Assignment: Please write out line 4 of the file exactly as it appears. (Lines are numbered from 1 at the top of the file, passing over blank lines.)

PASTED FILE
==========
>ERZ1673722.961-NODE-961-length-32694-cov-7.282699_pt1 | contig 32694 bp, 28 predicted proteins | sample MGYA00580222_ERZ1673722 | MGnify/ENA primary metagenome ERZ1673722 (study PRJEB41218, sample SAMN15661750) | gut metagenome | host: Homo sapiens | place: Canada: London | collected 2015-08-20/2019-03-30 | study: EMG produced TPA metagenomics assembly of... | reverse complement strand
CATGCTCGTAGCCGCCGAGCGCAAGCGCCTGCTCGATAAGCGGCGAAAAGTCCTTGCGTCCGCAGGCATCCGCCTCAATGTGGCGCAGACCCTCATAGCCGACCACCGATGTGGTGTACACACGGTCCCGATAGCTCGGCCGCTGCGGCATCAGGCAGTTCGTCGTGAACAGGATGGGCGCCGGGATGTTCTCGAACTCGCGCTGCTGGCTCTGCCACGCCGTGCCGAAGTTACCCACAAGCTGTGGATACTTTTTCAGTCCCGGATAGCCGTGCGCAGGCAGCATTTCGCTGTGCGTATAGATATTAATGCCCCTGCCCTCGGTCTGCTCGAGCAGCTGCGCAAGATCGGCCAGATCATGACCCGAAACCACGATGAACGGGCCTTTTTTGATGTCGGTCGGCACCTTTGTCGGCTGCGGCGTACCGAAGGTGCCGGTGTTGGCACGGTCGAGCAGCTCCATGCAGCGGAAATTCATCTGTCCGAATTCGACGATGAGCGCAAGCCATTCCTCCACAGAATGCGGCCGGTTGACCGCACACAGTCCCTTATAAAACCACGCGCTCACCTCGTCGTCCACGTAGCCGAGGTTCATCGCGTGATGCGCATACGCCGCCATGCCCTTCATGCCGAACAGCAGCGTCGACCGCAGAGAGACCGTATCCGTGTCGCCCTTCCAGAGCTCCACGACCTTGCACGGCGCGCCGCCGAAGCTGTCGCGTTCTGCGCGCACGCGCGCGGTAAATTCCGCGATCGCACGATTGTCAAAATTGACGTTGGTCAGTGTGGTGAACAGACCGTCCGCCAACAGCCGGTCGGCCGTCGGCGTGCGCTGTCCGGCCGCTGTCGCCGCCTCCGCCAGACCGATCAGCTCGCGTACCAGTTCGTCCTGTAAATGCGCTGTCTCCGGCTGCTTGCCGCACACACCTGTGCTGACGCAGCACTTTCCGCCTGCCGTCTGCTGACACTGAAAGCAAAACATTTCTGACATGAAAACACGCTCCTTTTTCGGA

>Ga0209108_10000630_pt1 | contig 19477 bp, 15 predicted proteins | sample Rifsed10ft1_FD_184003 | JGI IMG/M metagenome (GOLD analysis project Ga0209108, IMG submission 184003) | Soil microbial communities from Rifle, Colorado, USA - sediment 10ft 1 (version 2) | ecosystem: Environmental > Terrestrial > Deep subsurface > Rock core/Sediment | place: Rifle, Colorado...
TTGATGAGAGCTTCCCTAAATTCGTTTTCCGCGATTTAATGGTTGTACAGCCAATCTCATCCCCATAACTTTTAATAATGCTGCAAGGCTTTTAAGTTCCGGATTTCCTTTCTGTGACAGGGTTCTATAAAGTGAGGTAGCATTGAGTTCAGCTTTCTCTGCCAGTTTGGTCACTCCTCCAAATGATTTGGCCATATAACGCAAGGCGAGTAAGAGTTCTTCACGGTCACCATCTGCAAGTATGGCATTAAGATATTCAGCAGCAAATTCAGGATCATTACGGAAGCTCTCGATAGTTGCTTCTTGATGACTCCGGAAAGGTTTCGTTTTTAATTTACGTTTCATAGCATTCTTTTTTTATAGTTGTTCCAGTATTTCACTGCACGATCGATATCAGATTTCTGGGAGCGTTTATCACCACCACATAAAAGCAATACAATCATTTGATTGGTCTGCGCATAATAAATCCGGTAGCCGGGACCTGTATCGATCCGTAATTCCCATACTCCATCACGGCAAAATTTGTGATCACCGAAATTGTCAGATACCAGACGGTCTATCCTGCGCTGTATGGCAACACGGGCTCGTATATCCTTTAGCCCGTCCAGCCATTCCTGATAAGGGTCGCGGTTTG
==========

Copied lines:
TTGATGAGAGCTTCCCTAAATTCGTTTTCCGCGATTTAATGGTTGTACAGCCAATCTCATCCCCATAACTTTTAATAATGCTGCAAGGCTTTTAAGTTCCGGATTTCCTTTCTGTGACAGGGTTCTATAAAGTGAGGTAGCATTGAGTTCAGCTTTCTCTGCCAGTTTGGTCACTCCTCCAAATGATTTGGCCATATAACGCAAGGCGAGTAAGAGTTCTTCACGGTCACCATCTGCAAGTATGGCATTAAGATATTCAGCAGCAAATTCAGGATCATTACGGAAGCTCTCGATAGTTGCTTCTTGATGACTCCGGAAAGGTTTCGTTTTTAATTTACGTTTCATAGCATTCTTTTTTTATAGTTGTTCCAGTATTTCACTGCACGATCGATATCAGATTTCTGGGAGCGTTTATCACCACCACATAAAAGCAATACAATCATTTGATTGGTCTGCGCATAATAAATCCGGTAGCCGGGACCTGTATCGATCCGTAATTCCCATACTCCATCACGGCAAAATTTGTGATCACCGAAATTGTCAGATACCAGACGGTCTATCCTGCGCTGTATGGCAACACGGGCTCGTATATCCTTTAGCCCGTCCAGCCATTCCTGATAAGGGTCGCGGTTTG